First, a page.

Modern astronomy includes optical, ultraviolet, infrared and, in recent years, radio, γ-ray, and X-ray astronomy. Such a classification is justified to a certain degree. In fact, the difference in wavelength ranges causes a distinction in the methods and techniques of receiving radiation. Also, the solution of specific problems requires observation in different wavelength regions. In this respect it is possible to describe a new astronomical branch, the submillimeter one.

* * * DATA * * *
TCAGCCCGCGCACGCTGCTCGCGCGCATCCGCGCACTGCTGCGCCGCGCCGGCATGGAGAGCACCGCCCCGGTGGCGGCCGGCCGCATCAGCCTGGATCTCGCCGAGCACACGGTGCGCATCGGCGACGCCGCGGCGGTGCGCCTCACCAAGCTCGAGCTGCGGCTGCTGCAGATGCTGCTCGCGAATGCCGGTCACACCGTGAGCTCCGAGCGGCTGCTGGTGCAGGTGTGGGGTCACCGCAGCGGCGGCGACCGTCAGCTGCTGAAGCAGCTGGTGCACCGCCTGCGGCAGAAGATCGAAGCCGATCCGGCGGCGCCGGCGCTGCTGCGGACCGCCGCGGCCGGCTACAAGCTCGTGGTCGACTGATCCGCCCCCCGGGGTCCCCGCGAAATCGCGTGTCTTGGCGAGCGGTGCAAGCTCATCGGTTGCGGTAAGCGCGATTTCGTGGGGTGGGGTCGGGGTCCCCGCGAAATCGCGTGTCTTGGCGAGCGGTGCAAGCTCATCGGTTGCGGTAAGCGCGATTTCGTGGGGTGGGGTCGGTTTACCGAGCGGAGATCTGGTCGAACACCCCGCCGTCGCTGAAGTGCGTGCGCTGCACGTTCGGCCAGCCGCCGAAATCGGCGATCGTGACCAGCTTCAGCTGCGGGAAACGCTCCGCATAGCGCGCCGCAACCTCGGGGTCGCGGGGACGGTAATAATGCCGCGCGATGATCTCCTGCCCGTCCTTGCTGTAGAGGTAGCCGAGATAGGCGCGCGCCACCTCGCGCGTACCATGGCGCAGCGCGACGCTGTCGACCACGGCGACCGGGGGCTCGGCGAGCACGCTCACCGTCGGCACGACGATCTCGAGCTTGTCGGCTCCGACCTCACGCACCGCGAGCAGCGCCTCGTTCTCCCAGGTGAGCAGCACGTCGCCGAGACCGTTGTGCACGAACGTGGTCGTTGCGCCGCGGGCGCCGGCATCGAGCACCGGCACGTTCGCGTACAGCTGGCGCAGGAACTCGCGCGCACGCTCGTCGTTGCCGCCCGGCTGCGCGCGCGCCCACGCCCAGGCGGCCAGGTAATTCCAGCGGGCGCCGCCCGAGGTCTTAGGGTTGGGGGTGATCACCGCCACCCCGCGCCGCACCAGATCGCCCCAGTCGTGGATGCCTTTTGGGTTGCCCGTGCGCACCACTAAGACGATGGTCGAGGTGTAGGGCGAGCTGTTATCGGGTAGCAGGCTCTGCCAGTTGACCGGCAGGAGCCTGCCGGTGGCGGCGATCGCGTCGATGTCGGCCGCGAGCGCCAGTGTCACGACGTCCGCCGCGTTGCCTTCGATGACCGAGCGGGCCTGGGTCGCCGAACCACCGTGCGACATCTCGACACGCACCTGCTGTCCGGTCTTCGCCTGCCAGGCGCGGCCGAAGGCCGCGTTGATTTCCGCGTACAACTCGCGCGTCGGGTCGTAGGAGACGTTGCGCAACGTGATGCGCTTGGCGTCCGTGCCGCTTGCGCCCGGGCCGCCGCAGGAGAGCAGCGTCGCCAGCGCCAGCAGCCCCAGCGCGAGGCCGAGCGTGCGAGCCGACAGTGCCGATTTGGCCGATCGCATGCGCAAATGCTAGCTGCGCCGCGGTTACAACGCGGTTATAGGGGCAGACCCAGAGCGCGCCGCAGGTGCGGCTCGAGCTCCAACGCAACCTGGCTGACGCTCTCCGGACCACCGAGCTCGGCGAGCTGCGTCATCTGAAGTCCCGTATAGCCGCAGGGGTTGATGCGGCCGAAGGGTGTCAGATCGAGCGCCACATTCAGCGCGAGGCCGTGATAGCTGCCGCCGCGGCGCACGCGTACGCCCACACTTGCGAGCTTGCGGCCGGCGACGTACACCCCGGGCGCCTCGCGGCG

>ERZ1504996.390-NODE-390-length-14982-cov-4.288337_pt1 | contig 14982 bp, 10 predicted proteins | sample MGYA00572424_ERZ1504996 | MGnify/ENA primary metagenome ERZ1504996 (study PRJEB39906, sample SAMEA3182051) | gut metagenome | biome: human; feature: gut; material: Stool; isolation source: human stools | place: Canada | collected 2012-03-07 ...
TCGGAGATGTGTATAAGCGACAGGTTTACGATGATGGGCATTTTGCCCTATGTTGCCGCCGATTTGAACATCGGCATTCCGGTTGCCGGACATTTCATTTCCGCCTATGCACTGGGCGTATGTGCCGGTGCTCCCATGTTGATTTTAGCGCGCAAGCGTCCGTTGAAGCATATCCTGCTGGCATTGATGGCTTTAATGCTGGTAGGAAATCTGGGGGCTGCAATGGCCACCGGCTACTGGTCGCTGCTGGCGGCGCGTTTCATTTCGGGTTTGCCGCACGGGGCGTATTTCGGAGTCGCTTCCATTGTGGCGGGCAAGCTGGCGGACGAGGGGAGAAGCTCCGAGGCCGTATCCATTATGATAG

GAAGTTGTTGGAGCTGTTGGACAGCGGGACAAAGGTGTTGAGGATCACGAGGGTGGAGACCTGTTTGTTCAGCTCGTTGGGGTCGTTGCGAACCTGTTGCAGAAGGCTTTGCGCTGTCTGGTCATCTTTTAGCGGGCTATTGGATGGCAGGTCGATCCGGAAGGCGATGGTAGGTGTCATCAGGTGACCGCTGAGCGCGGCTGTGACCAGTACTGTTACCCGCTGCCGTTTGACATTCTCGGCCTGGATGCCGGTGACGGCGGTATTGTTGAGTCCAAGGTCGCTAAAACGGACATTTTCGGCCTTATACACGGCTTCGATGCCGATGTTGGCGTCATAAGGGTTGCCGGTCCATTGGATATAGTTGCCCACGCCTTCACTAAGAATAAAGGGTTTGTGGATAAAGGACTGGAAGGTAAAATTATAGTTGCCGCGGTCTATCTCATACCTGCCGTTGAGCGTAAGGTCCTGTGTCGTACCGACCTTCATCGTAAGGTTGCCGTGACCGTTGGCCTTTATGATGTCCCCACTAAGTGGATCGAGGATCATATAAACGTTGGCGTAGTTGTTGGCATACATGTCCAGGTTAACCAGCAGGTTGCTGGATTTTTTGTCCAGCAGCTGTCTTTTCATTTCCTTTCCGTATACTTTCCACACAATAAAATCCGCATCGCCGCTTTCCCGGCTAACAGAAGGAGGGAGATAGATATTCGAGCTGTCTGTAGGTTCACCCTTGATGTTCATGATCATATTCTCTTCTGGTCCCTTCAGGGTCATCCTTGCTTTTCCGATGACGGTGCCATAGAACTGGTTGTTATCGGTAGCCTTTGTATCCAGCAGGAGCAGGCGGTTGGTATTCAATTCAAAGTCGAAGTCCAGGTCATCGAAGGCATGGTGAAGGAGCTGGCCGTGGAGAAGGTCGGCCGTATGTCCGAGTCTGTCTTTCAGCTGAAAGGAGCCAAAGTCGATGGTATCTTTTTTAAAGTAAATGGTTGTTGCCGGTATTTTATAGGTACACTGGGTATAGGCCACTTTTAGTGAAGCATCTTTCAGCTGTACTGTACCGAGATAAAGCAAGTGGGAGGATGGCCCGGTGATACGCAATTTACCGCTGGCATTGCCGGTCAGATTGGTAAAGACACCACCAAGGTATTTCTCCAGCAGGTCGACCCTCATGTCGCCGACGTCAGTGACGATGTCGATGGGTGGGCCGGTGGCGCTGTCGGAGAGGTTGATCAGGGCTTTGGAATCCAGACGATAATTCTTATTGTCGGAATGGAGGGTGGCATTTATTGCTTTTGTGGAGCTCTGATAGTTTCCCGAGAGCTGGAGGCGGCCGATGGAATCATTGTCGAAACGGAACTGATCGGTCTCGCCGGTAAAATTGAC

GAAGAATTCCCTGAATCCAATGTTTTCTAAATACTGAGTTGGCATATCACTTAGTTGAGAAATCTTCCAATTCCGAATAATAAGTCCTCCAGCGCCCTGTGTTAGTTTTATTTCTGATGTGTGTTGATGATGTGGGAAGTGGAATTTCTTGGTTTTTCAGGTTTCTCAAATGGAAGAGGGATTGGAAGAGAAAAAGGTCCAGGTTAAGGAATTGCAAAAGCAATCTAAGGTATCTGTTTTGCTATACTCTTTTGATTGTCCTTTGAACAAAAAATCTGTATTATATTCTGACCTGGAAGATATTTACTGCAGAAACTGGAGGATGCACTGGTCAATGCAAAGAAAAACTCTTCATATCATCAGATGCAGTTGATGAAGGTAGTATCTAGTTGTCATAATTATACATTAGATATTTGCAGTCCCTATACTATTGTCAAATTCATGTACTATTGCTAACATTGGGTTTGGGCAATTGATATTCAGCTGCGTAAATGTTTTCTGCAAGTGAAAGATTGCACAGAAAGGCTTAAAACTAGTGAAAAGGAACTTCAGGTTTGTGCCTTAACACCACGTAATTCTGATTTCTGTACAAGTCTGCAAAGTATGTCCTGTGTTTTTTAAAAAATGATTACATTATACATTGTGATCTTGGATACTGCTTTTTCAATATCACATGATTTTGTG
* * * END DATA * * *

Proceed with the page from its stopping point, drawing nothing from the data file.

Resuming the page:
The submillimeter range is intermediate between the infrared and microwave regions, as shown in Table 1. The boundaries of this region are not very definite. Some authors include in the submillimeter range the wavelengths longer than 50 microns, others, those longer than 100 microns. The long wavelength edge of the range is also diffuse. Formally it is a wavelength of 1 mm, but in some cases the 2-mm or 4-mm wavelengths are also included in the submillimeter range. The measurements of submillimeter receiver performances are sometimes carried out at wavelengths up to 8 mm. The uncertainty of the boundaries is very understandable: their shifting depends on the methods of generation, transmission, and detection of radiation. In this review paper, following Martin’s (1962, 1963) terminology, wavelengths between 50 microns and 2 mm will be attributed to the submillimeter range.